Special to 0-A News
From Walter Albritton, Senior Pastor Trinity UMC
for Sunday, August 29, 1999
The art of enjoying things without letting them possess you
Want to enjoy life to the fullest? Then you must learn to master things or things will master you. The desire to acquire things and more things must be bridled or life becomes impossible.
Accumulating things is as natural as breathing to all people. Small children jealously guard their toys. At a very young age we become emotionally attached to "our stuff."
As we grow up the pile of our stuff gets bigger. We want what we want, and we want the things that other people have, whether it's designer jeans, Reebok shoes, a Mustang or a Lexus.
We don't like to admit it, but we compete with one another in acquiring possessions. Take "beanie babies," for example. Ever talked to someone who had only one? Nobody can stop with one; the goal is to have the most and the latest.
Primitive natives in many countries collected skulls only a few years ago. The American Indians collected scalps. Some people collect precious art works, others expensive antiques. A few years ago some nut came up with the crazy idea of selling pet rocks. People bought them by the thousands because other folks were buying them.
Elvis had a collection of Rolls Royces. I think he had one for each day of the week. I wonder who is driving them now.
I have a friend who collects baseball caps. He has 200 of them, but he can wear only one at a time. Another friend has 200 suits and 300 ties. Then to share in a buddy's wedding, he had to rent a tuxedo.
My mother collected little spoons for years. Friends and family members would bring her a tiny spoon from Rock City or New Orleans. She tired of that after accumulating over a hundred, then starting collecting tiny pitchers. I brought her one from Greece, and another from Jerusalem.
My wife's sister collected owls, mostly pictures of owls. She had owls all over her home, hanging on the wall in every room. Now that she is dead, I wonder where all her owls have gone. Perhaps her son has them and is adding to the collection.
My wife collected clowns for years. That fit her well since she had her own clown suit and enjoyed clowning around to the delight of little children. Lately she has begun a collection of lighthouses, having acquired a dozen or so. Until she started collecting them, I had never noticed how many lighthouses are available, many of them replicas of actual lighthouses on the coast lines.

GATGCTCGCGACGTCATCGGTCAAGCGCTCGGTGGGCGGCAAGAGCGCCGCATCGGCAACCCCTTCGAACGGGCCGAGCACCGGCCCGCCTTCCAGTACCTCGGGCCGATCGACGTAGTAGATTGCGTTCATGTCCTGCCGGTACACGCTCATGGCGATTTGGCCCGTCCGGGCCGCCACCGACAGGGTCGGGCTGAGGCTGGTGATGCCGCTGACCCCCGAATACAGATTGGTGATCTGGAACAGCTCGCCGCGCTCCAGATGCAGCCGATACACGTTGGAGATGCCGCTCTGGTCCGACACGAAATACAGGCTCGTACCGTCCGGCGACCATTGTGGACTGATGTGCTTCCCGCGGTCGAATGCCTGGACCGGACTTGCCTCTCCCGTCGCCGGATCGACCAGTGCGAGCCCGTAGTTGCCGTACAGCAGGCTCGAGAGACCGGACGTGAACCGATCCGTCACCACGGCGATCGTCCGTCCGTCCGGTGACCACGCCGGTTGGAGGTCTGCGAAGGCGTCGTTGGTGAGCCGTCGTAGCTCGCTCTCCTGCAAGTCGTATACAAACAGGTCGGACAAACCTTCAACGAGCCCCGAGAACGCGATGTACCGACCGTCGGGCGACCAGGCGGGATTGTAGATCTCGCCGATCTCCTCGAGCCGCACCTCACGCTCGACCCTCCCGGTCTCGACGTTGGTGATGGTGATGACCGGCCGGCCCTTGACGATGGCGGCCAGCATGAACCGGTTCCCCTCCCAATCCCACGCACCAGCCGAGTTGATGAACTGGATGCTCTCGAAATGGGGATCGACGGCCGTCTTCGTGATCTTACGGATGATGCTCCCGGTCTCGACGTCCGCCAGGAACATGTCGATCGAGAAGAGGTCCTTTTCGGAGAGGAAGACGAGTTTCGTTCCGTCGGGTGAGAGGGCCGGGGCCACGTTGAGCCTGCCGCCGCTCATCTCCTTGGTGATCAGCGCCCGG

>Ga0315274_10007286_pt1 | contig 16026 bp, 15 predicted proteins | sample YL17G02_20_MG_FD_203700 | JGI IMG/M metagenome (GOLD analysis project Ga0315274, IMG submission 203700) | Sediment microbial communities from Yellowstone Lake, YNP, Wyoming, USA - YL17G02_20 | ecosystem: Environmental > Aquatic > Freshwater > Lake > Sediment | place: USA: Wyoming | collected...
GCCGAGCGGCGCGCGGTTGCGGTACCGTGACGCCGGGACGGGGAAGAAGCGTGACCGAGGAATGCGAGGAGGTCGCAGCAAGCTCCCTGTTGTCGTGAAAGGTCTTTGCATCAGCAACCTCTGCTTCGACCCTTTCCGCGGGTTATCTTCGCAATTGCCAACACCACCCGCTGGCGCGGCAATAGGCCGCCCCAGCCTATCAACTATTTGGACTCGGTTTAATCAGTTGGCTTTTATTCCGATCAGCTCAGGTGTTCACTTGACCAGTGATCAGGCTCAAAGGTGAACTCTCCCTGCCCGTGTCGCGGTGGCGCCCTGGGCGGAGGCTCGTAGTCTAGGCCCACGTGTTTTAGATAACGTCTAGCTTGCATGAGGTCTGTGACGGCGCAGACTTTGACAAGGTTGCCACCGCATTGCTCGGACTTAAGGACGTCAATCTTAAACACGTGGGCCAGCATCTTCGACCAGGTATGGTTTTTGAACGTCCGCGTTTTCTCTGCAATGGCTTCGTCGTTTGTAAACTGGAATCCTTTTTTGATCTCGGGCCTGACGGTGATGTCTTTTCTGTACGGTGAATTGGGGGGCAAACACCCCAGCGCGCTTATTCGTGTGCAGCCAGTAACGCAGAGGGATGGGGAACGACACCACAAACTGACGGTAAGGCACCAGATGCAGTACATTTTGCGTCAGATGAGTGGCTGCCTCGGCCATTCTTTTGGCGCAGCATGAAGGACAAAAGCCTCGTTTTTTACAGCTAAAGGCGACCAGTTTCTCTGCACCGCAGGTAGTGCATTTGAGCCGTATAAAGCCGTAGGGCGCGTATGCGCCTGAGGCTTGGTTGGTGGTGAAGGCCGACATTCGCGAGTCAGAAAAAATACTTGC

On a trip around the world I collected rocks from 20 different countries including the Holy Land. But on my trip home the rocks got mixed up by customs agents who separated them from the envelopes denoting the source of each rock. What I had was a pile of rocks and no way to tell where each had come from. Not very inspiring as a collection.
I put a positive face on my rock collection by celebrating the money the mixup had saved me. Had I been able to identify the source of each rock, I would have had to buy a lighted curio cabinet to showcase them. So I figure I saved a good three hundred bucks.
If we are not careful, our things have a way of possessing us. I admire the late Ernest Hemingway's habit of giving some of his cherished possessions away on the first day of every new year. He said he did it to prove that his things did not own him.
A wise teacher once said, "A man's life does not consist in his possessions." If he was right -- and I think he was -- we had better learn to be content with what we have and try to bridle our desire to stockpile more and more stuff.
Since I gave up collecting rocks, I have been collecting maxims, proverbs, or pithy sayings. A friend gave me a new one this week: "There is always a rain at the end of every drought."
This is one of my favorites: "The one who rows the boat does not have time to rock it."
When it comes to spending too much money on our collections of stuff, here is a good maxim to remember:
"Money is like manure: If you spread it around, it does a world of good; but if you pile it up, it stinks to high heaven."
To put it another way: enjoy life, and don't get too attached to your stuff. Your pile of stuff will soon belong to another anyway.